The jury found Smith guilty as well of having caused the death of all three murder victims through the use of a firearm: Malone (Count Three); Kitt (Count Five); and Celestine (Count Seven). The jury was charged that the Government had to prove inter alia that Smith was a participant in the relevant charged drug conspiracy, and that in the course of using or carrying a firearm during and in relation to that conspiracy caused the victim's death. The charge explained the issue of causation as follows:

A defendant's conduct causes the death of another individual if it had such an effect in producing that individual's death as to lead a reasonable person to regard the defendant's conduct as a cause of the death. The death of a person may have one or more than one cause. You need not find that a defendant shot the victim or that he committed the final, fatal act. The Government need only prove that the conduct of the defendant was a substantial factor in causing the victim's death. Another way of putting it is, would a reasonable person regard the defendant's conduct as a cause of the person's death?

Finally, the jury found Smith guilty of conspiring to distribute 50 grams or more of crack cocaine and of distributing crack cocaine in August 2005. Smith's petition does not challenge his convictions on Counts Eight and Nine, which stem from these 2005 events.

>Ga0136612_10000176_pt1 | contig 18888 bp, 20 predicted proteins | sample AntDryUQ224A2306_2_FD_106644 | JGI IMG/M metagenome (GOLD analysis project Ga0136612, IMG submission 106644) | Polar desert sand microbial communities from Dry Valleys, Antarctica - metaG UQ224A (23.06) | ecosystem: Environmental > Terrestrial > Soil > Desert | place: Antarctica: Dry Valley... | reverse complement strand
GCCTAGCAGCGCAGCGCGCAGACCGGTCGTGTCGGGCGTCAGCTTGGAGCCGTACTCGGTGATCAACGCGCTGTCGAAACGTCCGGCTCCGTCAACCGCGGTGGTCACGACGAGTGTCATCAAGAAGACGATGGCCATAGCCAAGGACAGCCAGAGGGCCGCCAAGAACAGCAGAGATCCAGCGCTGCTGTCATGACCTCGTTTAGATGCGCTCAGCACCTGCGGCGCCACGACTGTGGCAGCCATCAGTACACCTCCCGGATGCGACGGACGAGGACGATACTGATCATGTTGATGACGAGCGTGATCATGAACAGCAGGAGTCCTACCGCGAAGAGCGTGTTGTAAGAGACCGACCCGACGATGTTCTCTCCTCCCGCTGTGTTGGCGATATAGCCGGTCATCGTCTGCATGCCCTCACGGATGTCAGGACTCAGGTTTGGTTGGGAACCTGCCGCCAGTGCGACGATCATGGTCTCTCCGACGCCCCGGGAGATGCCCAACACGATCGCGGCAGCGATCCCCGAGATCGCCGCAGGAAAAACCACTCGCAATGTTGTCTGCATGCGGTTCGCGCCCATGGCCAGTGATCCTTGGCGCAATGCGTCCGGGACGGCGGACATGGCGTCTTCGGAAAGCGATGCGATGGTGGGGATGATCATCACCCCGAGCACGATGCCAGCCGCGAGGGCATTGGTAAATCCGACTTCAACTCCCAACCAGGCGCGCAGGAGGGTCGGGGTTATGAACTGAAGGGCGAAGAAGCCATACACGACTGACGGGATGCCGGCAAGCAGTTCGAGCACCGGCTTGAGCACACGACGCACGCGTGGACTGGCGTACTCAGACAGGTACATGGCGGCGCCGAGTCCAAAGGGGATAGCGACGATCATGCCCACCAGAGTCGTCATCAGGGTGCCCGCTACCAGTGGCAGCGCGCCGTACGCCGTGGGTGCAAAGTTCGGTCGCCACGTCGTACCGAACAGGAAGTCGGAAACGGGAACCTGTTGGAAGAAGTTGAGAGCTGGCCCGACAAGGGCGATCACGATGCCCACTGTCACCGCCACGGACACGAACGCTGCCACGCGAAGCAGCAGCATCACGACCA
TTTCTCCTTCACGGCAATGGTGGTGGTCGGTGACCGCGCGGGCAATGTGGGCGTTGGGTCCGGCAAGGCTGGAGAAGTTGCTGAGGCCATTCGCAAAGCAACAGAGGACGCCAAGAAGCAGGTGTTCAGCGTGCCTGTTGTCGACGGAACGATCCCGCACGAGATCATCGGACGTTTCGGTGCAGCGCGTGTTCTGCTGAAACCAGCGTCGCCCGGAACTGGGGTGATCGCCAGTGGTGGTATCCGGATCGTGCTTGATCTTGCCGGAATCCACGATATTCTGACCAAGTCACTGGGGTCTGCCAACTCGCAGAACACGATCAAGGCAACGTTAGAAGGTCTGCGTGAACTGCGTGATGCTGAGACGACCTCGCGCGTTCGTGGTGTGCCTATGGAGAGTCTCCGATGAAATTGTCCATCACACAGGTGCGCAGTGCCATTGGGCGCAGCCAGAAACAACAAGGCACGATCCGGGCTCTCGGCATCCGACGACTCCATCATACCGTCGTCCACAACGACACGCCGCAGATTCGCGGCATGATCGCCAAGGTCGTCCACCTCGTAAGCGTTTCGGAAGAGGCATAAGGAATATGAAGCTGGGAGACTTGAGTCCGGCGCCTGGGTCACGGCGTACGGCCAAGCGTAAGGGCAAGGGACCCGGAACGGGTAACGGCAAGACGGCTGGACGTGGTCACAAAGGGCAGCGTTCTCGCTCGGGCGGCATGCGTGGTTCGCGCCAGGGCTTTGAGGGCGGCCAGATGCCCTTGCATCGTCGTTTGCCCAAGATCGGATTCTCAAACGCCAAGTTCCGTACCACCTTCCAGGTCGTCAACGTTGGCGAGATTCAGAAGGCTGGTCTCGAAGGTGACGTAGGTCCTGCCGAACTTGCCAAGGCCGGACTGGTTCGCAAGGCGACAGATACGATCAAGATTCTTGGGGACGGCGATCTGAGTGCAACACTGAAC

DISCUSSION

Under 28 U.S.C. ยง 2255, "a federal prisoner may move the sentencing court to vacate, set aside, or correct the sentence on the ground that such sentence was illegally imposed." Puglisi v. United States, 586 F.3d 209, 213 (2d Cir. 2009). Smith raises two challenges to his conviction. He asserts that his trial counsel provided ineffective assistance by failing to challenge 1) the sufficiency of the evidence on seven counts and 2) the admission of Rule 404(b) evidence through the testimony of his former girlfriend ...